Sunday, August 1, 2010

Drop Dead (from Frustration), TeeVee

What a brilliant piece of crap.

First of all, the stated premise stinks. Deb -- a sweet, pretty and vapid young model -- dies in a car crash, is accidentally reincarnated, to her horror, as Jane -- a morbidly obese but intelligent lawyer, thanks to a snafu at the gateless intake office of the pearly gates, and from that point on deals with her brainless best friend (who knows the incredible truth), her newly human guardian angel (who got fired for the snafu), her previous incarnation's fiance, who coincidentally works at her law office, and a host of unlikely and potentially embarrassing encounters with her past (her mother, a previously unknown half-sister, a surprise husband), not to mention the challenges of the job itself, which include but are not limited to a boss whose vapidity rivals her own former condition without being tempered by a sweet nature, a bitchy competitor and a cheeky (but supportive) personal assistant, not to mention the actual clients and cases.

Yes, Virginia, that was all one sentence. Get over it.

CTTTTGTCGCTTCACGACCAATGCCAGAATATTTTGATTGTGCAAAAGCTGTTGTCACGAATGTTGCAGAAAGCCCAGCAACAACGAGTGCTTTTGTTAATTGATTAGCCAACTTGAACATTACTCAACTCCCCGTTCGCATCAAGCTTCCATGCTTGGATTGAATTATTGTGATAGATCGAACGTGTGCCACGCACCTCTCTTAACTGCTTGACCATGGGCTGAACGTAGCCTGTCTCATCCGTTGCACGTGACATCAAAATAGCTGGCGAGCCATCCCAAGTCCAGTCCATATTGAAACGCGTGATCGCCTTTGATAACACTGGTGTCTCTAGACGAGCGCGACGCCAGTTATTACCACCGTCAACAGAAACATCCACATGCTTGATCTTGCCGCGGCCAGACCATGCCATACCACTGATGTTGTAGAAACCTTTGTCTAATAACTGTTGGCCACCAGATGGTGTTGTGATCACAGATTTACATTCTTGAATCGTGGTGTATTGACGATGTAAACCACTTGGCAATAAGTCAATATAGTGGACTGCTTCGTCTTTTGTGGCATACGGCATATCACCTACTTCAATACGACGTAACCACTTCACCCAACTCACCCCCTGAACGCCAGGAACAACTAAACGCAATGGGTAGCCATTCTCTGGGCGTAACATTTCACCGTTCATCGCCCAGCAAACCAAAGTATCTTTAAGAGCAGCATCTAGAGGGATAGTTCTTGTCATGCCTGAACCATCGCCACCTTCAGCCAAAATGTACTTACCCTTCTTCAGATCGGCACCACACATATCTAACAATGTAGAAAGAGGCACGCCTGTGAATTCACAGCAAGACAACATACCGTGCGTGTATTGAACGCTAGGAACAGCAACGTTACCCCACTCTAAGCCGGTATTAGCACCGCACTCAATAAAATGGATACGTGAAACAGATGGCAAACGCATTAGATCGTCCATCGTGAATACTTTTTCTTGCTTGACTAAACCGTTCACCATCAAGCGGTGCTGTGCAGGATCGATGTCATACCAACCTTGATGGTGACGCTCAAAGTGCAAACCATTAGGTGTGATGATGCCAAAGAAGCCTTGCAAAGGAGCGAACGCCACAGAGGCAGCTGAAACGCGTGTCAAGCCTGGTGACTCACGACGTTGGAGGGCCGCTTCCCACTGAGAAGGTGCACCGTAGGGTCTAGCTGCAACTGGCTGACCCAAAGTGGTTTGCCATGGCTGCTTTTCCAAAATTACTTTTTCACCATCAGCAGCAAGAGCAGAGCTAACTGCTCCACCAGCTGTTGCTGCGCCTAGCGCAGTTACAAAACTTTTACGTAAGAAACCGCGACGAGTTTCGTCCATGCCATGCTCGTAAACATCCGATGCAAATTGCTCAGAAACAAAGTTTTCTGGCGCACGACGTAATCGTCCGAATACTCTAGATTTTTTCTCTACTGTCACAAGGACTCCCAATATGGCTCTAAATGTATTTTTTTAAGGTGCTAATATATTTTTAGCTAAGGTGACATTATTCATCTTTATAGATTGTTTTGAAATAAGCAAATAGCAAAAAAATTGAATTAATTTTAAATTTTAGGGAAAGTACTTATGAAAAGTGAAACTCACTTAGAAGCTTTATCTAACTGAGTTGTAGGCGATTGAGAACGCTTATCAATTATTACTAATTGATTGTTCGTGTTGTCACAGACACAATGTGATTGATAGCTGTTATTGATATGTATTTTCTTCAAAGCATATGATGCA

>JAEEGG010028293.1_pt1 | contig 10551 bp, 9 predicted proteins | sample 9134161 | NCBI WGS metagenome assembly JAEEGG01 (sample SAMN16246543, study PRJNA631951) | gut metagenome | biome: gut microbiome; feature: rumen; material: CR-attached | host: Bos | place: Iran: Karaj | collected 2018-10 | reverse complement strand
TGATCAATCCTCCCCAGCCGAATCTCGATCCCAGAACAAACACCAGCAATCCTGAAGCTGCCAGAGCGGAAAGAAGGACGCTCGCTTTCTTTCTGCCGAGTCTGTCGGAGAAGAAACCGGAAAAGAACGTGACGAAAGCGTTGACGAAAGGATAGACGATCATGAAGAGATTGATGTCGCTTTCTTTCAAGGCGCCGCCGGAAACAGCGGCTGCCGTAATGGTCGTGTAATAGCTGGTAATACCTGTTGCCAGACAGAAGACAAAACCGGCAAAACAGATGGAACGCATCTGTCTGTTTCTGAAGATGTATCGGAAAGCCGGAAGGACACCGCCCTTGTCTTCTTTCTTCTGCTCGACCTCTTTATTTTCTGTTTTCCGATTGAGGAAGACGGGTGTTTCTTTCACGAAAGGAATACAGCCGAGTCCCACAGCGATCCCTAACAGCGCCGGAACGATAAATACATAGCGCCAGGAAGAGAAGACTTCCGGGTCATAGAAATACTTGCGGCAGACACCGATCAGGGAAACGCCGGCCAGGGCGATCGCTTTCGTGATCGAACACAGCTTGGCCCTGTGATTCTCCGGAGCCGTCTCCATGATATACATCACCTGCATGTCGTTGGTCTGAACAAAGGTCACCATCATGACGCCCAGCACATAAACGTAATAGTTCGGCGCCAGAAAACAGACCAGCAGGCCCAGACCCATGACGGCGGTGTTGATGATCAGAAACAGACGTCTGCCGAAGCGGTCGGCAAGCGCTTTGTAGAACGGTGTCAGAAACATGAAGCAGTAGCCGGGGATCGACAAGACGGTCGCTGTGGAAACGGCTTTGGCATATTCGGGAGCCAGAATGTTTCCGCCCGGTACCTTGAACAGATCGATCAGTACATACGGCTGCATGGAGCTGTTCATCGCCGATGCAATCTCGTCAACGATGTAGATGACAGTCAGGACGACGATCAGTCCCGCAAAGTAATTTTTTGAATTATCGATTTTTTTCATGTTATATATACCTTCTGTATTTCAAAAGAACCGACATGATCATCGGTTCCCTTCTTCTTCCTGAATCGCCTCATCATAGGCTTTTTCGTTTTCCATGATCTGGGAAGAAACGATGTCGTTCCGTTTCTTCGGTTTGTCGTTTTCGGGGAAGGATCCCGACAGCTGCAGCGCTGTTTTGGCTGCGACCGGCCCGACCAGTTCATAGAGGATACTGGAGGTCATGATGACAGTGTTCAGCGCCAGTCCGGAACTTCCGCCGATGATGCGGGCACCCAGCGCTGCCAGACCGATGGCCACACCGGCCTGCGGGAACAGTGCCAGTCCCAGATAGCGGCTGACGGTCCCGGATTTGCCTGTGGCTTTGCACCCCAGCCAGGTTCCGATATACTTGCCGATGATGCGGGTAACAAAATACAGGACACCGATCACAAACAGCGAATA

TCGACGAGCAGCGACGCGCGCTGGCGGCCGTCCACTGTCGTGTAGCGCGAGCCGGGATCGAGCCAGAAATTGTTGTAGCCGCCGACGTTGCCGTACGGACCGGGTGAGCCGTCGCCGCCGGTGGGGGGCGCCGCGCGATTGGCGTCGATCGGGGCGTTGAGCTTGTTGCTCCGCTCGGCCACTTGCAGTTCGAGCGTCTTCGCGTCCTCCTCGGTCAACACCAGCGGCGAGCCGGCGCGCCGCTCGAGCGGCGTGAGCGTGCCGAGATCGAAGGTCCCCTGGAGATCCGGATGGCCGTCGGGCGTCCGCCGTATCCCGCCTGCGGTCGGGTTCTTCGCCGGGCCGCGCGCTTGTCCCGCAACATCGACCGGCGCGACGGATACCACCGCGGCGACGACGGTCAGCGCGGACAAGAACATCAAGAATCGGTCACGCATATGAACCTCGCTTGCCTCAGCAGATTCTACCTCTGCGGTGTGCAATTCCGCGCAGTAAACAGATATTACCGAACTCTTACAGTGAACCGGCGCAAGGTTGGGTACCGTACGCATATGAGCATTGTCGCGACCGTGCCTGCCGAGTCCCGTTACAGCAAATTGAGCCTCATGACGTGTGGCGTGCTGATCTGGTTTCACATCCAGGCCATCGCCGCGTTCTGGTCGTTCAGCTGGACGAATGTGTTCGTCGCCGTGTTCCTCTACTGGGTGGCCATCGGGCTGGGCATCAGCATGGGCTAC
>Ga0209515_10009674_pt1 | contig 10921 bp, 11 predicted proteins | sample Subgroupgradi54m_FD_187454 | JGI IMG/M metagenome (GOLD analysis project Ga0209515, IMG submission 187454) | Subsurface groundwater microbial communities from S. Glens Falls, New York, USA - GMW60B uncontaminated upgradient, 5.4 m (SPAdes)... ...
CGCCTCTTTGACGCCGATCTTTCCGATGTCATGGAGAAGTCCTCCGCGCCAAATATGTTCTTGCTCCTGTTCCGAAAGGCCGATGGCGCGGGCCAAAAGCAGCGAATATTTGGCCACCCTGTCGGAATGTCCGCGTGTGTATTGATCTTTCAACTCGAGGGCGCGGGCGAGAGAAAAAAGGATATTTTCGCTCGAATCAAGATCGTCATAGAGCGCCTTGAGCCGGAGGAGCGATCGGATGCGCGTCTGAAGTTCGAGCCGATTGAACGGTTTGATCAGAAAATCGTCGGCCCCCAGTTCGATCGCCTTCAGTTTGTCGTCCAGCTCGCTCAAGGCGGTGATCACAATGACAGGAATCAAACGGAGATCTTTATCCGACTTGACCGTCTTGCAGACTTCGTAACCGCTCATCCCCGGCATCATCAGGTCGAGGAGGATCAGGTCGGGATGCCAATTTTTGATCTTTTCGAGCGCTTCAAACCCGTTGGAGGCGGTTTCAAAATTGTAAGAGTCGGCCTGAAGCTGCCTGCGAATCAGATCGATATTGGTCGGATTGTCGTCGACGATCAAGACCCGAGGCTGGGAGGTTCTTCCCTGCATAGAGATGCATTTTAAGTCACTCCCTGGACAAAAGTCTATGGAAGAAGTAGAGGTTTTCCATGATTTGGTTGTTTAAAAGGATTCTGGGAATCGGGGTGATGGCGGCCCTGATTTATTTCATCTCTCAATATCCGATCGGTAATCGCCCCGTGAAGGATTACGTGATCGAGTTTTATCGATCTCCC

That was the stinky stated premise. Based on that, we have your basic "oh no, what if someone finds OUT, can she HANDLE it?" on a regular basis. Will Jane make a fool of herself and confess who she is to the plethora of folks who knew Deb and keep popping up? Which will win at any given moment in any given situation: Deb the ditz or Jane the brain? Booooooring. However, there is also the unstated premise, which is that an overweight woman can actually be a cherished human being and effective citizen of the world. To many, in real life, the unstated premise is less realistic than the stated one. It is easier to believe in reincarnation, even in the hazy context of an unspecified religion, than it is to buy that a fat chick can be cool. Sure, once in a while weight becomes a legal issue instead of just a running gag, but it generally takes a back seat to the stupid stuff.

If the creator Josh Berman and his writers had had any guts (pun intended) they'd have just written a show about Jane, and to hell (pun intended) with Deb. Jane without Deb's simper/giggle might not be as much of a challenge to Brooke Elliott, who does the best she can with what they give her, but it would actually be worth watching.